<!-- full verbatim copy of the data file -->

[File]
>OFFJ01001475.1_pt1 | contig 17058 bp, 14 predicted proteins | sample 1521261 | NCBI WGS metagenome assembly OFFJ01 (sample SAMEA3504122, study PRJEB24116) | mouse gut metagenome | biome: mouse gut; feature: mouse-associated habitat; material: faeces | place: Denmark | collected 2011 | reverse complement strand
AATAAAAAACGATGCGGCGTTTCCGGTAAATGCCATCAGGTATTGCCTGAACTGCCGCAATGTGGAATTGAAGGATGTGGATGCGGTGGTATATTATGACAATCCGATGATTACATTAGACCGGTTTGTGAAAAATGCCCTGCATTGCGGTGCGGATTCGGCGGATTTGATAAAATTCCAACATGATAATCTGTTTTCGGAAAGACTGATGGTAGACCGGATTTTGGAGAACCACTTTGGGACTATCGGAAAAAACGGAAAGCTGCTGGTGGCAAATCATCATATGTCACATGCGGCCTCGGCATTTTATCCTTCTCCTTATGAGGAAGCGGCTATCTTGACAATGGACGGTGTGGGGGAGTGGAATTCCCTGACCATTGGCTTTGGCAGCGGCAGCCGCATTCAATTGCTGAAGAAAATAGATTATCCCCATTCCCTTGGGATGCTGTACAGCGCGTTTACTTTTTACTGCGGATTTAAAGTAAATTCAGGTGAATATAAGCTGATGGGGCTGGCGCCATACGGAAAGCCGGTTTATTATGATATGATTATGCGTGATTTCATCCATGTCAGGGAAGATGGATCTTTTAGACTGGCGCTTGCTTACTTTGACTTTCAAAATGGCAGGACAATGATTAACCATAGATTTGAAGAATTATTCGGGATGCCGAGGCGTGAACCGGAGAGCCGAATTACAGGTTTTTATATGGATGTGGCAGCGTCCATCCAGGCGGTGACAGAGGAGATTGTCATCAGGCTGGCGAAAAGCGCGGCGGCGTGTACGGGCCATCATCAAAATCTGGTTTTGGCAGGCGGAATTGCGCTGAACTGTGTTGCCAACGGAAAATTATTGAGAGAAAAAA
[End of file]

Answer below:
>OFFJ01001475.1_pt1 | contig 17058 bp, 14 predicted proteins | sample 1521261 | NCBI WGS metagenome assembly OFFJ01 (sample SAMEA3504122, study PRJEB24116) | mouse gut metagenome | biome: mouse gut; feature: mouse-associated habitat; material: faeces | place: Denmark | collected 2011 | reverse complement strand
AATAAAAAACGATGCGGCGTTTCCGGTAAATGCCATCAGGTATTGCCTGAACTGCCGCAATGTGGAATTGAAGGATGTGGATGCGGTGGTATATTATGACAATCCGATGATTACATTAGACCGGTTTGTGAAAAATGCCCTGCATTGCGGTGCGGATTCGGCGGATTTGATAAAATTCCAACATGATAATCTGTTTTCGGAAAGACTGATGGTAGACCGGATTTTGGAGAACCACTTTGGGACTATCGGAAAAAACGGAAAGCTGCTGGTGGCAAATCATCATATGTCACATGCGGCCTCGGCATTTTATCCTTCTCCTTATGAGGAAGCGGCTATCTTGACAATGGACGGTGTGGGGGAGTGGAATTCCCTGACCATTGGCTTTGGCAGCGGCAGCCGCATTCAATTGCTGAAGAAAATAGATTATCCCCATTCCCTTGGGATGCTGTACAGCGCGTTTACTTTTTACTGCGGATTTAAAGTAAATTCAGGTGAATATAAGCTGATGGGGCTGGCGCCATACGGAAAGCCGGTTTATTATGATATGATTATGCGTGATTTCATCCATGTCAGGGAAGATGGATCTTTTAGACTGGCGCTTGCTTACTTTGACTTTCAAAATGGCAGGACAATGATTAACCATAGATTTGAAGAATTATTCGGGATGCCGAGGCGTGAACCGGAGAGCCGAATTACAGGTTTTTATATGGATGTGGCAGCGTCCATCCAGGCGGTGACAGAGGAGATTGTCATCAGGCTGGCGAAAAGCGCGGCGGCGTGTACGGGCCATCATCAAAATCTGGTTTTGGCAGGCGGAATTGCGCTGAACTGTGTTGCCAACGGAAAATTATTGAGAGAAAAAA